Tag Archives: History

Ralph Bagnold: Two Memoirs

In the following pages I shall try to trace the unpremeditated steps by which a few army officers, with no initial thirst for exploration, and no desire to do anything unusual except to see the country they were in came gradually to break away from this conventional city outlook towards things outside; and how, beginning … Continue reading Ralph Bagnold: Two Memoirs

Patrick Baker: The Cairngorms—A Secret History

The view had a massive visual scale. It felt cinematic: an epic horizon like the opening credits of a David Lean film. A path scrolled out ahead of me, eventually fading into the middle distance. Across the plateau I could see other tors emerging from the mist: dark, maritime shapes, spectral galleons held up on … Continue reading Patrick Baker: The Cairngorms—A Secret History

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Scottish Hill Lists: The Classics

If you’ve spent any time at all reading The Oikofuge, you’ll have gathered that I’m quite interested in hills—climbing them, looking at other hills from their summits, understanding their names and their place in history, landscape and land-use. What you won’t have seen me mention very often is the plethora of classifications that have been … Continue reading Scottish Hill Lists: The Classics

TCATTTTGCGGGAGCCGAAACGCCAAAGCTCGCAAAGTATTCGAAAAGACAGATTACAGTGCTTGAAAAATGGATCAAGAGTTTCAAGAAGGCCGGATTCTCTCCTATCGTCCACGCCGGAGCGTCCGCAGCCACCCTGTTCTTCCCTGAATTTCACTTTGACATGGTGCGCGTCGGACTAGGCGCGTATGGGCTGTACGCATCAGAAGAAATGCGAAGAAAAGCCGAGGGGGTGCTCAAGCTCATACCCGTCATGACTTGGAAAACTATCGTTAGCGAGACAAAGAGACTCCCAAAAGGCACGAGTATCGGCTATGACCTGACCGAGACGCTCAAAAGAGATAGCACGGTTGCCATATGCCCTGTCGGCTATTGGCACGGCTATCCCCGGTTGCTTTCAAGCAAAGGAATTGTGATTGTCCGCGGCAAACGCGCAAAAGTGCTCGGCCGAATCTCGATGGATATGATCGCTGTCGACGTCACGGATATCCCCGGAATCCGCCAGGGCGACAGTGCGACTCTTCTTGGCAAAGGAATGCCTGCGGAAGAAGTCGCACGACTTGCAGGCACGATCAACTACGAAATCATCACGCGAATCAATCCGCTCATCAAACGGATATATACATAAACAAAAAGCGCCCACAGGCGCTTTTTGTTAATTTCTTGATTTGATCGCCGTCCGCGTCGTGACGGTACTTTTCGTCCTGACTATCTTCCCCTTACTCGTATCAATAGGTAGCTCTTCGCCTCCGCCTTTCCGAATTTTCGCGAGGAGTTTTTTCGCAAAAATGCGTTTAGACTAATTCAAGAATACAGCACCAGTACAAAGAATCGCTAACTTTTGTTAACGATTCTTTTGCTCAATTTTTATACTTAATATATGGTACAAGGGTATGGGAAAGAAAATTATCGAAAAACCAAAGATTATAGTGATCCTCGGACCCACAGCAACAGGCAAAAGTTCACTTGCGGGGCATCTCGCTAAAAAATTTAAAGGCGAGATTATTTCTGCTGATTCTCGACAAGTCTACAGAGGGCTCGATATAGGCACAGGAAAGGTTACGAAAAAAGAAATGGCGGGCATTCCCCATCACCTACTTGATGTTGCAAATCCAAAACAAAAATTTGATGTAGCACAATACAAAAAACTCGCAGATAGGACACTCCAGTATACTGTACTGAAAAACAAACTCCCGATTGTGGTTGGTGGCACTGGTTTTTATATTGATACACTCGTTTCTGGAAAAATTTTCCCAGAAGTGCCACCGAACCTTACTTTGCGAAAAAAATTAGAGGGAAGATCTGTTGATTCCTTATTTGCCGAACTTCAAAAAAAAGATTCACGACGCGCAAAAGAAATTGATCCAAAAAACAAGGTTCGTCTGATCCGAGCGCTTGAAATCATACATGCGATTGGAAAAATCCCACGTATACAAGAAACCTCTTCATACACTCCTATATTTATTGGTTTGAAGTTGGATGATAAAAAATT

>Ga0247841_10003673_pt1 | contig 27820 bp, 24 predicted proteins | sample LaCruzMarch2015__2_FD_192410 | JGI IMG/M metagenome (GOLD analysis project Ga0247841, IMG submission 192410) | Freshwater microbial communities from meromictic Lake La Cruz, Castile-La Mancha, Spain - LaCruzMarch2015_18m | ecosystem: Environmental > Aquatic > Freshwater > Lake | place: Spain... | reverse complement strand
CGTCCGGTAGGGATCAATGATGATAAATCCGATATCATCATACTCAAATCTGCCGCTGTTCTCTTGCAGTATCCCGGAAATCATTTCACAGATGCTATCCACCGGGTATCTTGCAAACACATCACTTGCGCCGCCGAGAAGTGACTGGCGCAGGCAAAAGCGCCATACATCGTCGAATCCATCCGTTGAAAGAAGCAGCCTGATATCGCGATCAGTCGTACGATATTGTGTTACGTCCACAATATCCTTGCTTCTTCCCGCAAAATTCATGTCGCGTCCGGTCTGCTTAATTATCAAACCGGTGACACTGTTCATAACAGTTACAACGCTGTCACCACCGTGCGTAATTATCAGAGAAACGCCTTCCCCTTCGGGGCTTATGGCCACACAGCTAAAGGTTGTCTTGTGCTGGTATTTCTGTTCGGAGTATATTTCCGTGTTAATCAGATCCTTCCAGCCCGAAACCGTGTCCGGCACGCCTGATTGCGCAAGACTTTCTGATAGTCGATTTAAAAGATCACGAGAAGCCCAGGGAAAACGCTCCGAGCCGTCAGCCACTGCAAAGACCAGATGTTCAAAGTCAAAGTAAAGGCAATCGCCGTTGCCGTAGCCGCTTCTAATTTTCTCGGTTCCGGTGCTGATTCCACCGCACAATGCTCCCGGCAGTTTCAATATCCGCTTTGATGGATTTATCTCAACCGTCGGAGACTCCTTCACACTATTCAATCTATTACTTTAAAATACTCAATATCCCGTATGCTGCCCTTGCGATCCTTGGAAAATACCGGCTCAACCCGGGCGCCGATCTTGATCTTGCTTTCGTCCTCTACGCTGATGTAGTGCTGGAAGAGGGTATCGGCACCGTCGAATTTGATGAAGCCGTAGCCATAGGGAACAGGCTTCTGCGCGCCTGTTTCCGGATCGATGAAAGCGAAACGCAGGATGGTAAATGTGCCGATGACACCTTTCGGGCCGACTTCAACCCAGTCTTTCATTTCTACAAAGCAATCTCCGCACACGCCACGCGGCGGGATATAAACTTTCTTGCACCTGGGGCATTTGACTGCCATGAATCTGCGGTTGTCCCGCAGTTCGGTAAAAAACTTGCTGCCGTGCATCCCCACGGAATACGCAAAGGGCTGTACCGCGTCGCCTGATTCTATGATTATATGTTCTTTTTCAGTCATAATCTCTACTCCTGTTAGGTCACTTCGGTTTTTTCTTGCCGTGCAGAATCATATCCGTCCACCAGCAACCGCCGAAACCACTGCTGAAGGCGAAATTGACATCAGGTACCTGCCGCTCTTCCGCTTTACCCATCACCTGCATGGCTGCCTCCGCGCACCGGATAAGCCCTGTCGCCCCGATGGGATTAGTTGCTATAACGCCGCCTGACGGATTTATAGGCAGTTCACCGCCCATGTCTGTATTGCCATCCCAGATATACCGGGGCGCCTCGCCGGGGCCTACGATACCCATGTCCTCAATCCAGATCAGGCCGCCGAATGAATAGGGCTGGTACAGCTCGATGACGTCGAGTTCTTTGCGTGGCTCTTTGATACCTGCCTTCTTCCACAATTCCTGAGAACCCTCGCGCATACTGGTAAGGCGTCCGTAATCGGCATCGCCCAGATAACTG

Old Lady-Day

Yesterday (as this post goes live) was Old Lady-Day, once a significant day in the English agricultural calendar. And today (April 6th), a new tax year begins in the UK. These dates are not unrelated to each other, and are also linked to the Christian Feast of the Annunciation, which commemorates the Biblical event depicted in the Leonardo painting at the head of this post—the arrival of the Angel Gabriel to inform the Virgin Mary that she was to conceive a miraculous child.

Arthur Conan Doyle In The Arctic

It is bloody work dashing out the poor little beggars’ brains while they look up with their big dark eyes into your face. Arthur Conan Doyle, Arctic diary entry, 3 April 1880 In February 1880, a third-year medical student from Edinburgh abandoned his studies, temporarily, to sign on as the ship’s doctor of the S.S. … Continue reading Arthur Conan Doyle In The Arctic

Three Books About The Franklin Expedition

The riddle of the last Franklin expedition has all of the elements required to elicit and maintain widespread interest—struggle, shipwreck, murder, massacre, cannibalism and controversy. The story of the lost expedition has become a magnet for speculative historians, a mystery that far outstrips the contrived unfolding of fiction, and an inviting field for those who … Continue reading Three Books About The Franklin Expedition

Michael Palin: Erebus

They might have had monogrammed dinner plates and personalised silver cutlery, but the didn’t have very good maps. Michael Palin needs no introduction from me. He rose to fame with Monty Python in the 1970s, and then in 1989 began a career as a presenter of more-or-less gruelling travel documentaries, starting with Around The World … Continue reading Michael Palin: Erebus

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